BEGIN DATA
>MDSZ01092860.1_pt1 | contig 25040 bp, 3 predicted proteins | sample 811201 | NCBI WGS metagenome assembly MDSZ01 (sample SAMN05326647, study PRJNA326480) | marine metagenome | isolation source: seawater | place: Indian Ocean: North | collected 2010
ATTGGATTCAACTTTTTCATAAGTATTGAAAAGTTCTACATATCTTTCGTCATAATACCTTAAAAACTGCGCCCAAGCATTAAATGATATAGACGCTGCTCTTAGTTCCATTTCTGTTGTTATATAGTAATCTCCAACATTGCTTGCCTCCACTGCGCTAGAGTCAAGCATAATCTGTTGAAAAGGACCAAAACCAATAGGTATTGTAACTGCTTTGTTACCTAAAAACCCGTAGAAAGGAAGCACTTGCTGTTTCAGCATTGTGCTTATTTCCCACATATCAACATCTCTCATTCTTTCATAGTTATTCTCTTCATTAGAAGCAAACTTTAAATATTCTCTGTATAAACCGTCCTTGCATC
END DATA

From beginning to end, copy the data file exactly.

>MDSZ01092860.1_pt1 | contig 25040 bp, 3 predicted proteins | sample 811201 | NCBI WGS metagenome assembly MDSZ01 (sample SAMN05326647, study PRJNA326480) | marine metagenome | isolation source: seawater | place: Indian Ocean: North | collected 2010
ATTGGATTCAACTTTTTCATAAGTATTGAAAAGTTCTACATATCTTTCGTCATAATACCTTAAAAACTGCGCCCAAGCATTAAATGATATAGACGCTGCTCTTAGTTCCATTTCTGTTGTTATATAGTAATCTCCAACATTGCTTGCCTCCACTGCGCTAGAGTCAAGCATAATCTGTTGAAAAGGACCAAAACCAATAGGTATTGTAACTGCTTTGTTACCTAAAAACCCGTAGAAAGGAAGCACTTGCTGTTTCAGCATTGTGCTTATTTCCCACATATCAACATCTCTCATTCTTTCATAGTTATTCTCTTCATTAGAAGCAAACTTTAAATATTCTCTGTATAAACCGTCCTTGCATC